You can now treat the room with bed bug sprays or dust. We prefer not to use insecticides if we can help it, so we chose not to use anything but the vacuum and
Tool #8: Diatomaceous Earth; also known as bed bug dust. Bed bug dust is a very fine powder made of fossilized algae and microscopic plant life. It’s very dry, and sucks the water out of the very air around it. If bedbugs come into contact with it, it will dehydrate them as well. Some is sold mixed with insecticide; we chose the plain dust. This we injected into all the seams and openings we could find on the mattresses before we sealed the mattresses inside the vinyl covers.
We spent a great deal of time vacuuming, and we were certain we hit every single nook and cranny and possible opening there was in the entire room. (Absolutely positive. I say this tongue in cheek, of course.)
A note about the vacuum – when you are done using it, immediately throw out the bag or the contents of the canister, seal it in plastic, and put it in the garbage can outside of the house. Bed bugs are climbers, although they seem to be foiled by smooth plastic surfaces.
Once you are satisfied with the room it’s time to deal with the items in the bags. Inspect everything carefully and wipe them down. It is said bed bugs die easily when doused in alcohol; I wiped everything down with disinfecting/deodorizing wipes and ran items like clothing, pillows, and stuffed animals through the washer and dryer. If water will destroy the objects, run them through the dryer only. You can also vacuum seal the items in the plastic bags for a period of time, although I am uncertain as to whether the lack of oxygen will kill the bugs or not. It is my opinion that if they can live a year inside a mattress cover, you will have to wait a long time to ensure the bugs are truly dead.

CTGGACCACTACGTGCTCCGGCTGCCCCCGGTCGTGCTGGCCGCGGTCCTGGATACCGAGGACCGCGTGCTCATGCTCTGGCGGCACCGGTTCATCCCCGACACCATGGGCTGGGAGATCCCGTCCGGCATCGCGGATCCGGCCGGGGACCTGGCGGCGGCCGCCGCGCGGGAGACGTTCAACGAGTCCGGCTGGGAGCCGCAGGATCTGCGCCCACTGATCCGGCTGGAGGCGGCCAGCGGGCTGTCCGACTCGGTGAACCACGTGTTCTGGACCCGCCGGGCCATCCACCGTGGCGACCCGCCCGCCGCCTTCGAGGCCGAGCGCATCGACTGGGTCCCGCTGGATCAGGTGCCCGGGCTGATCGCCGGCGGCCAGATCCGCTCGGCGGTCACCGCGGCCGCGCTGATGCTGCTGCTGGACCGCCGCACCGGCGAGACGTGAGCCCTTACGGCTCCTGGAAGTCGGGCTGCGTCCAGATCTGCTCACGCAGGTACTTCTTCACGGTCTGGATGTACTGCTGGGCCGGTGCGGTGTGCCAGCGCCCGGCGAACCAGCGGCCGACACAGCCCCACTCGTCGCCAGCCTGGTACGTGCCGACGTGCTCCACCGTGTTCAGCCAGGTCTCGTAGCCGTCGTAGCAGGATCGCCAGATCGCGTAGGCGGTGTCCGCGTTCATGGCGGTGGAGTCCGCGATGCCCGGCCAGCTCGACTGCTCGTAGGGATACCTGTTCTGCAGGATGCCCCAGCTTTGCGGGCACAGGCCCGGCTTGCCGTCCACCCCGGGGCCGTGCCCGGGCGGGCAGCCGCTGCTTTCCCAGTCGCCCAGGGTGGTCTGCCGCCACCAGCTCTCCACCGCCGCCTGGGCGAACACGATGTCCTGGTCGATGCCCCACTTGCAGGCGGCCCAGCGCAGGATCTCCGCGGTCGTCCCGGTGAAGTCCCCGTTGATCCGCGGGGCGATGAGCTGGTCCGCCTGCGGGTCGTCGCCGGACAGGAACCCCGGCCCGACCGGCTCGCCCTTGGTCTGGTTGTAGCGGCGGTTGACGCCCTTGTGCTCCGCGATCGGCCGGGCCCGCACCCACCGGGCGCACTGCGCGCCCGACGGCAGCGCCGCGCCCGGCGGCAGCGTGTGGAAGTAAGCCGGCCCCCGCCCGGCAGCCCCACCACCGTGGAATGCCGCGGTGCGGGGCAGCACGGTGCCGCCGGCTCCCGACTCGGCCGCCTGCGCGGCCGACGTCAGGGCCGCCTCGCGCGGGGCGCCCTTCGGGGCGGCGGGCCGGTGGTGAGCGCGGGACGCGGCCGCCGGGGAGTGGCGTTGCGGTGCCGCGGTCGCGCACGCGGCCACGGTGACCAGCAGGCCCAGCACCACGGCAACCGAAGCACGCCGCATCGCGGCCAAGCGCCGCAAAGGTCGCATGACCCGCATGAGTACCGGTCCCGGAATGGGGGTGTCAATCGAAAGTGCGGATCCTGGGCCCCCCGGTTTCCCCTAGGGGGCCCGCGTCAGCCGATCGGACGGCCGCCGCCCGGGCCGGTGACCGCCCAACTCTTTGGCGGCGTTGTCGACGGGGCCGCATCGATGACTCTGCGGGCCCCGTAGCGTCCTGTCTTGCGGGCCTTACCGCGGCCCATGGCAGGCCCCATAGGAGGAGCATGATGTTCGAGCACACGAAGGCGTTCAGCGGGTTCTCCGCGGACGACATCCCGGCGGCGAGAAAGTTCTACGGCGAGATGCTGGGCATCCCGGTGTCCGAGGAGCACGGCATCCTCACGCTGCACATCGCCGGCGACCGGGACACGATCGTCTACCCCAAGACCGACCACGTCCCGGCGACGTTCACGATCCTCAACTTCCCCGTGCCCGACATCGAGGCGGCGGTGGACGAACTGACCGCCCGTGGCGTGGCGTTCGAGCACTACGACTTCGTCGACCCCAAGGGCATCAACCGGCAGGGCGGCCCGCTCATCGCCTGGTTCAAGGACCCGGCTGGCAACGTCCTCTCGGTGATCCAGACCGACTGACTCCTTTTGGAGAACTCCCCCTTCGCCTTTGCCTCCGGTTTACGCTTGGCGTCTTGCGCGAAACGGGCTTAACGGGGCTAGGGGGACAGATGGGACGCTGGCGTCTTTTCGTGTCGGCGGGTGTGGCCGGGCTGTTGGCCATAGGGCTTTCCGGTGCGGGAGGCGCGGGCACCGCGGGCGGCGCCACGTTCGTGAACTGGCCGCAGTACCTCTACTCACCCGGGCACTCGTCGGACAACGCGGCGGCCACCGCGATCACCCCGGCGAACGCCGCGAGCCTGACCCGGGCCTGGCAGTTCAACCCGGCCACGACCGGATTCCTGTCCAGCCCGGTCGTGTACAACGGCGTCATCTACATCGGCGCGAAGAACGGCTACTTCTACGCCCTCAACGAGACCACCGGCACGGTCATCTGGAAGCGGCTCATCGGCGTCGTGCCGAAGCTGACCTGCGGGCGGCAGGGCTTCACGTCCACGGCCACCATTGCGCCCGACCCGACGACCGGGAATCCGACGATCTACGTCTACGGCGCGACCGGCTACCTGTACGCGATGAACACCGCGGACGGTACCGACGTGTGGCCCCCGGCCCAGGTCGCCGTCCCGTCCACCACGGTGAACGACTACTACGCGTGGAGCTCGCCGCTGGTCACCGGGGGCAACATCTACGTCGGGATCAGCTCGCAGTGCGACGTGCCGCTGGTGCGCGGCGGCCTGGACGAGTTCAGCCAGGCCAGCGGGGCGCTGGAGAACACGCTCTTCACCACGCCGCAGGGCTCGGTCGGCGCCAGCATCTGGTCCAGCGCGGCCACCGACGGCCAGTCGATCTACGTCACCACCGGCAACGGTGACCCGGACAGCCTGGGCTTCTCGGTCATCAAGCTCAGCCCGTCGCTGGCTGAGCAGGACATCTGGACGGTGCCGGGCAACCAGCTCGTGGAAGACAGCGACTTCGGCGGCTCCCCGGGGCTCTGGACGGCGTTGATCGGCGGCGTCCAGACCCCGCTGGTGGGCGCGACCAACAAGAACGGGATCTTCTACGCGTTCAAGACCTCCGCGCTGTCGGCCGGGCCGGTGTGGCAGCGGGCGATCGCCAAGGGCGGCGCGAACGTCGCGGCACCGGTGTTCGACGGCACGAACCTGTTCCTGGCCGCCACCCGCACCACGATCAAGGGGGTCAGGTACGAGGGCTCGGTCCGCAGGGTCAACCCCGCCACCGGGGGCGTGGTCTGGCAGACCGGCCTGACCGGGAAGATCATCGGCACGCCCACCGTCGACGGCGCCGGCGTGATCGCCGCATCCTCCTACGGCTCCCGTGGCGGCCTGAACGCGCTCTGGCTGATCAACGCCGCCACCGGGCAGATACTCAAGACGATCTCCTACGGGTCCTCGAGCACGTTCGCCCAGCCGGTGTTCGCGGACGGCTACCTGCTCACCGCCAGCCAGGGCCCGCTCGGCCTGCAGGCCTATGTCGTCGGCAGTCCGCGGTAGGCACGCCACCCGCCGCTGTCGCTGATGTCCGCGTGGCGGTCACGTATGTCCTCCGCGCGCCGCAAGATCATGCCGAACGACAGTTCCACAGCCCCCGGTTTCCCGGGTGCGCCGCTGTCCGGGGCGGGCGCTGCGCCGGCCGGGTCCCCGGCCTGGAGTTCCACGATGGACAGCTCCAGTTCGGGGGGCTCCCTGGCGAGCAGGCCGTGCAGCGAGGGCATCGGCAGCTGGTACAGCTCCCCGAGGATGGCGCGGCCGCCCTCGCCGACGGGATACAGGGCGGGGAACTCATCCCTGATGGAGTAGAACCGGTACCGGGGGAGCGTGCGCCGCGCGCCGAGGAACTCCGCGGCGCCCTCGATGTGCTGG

Now it occurred to us that if we put all these freshly cleaned items back into the room, they would be reinfested if any bugs (or eggs) were still in there. We decided to take all the items and place them back into the plastic bags temporarily. It also occurred to us not to reuse the original bags; eggs and small larvae had very likely dropped off into the bags when we used them for holding the dirty items. We sealed the items in clean bags and kept the bags standing up, in an effort to prevent the bugs from climbing.
We filled all the cracks and crevasses of the couch with Diatomaceous Earth, and sprayed it up into the areas of the couch we couldn’t reach. After leaving the couch dusted like that for 3 days, we vacuumed it thoroughly and repeated the dust application. As far as we can tell, the dust did nothing but clog the filters in our vacuum and cause it to overheat. We can report that as far as the couch goes, we had no success with the dust. We cannot say how the dust is working on the mattresses, as they are still sealed inside the plastic vinyl mattress covers. We have no intention of unsealing them for at least a year.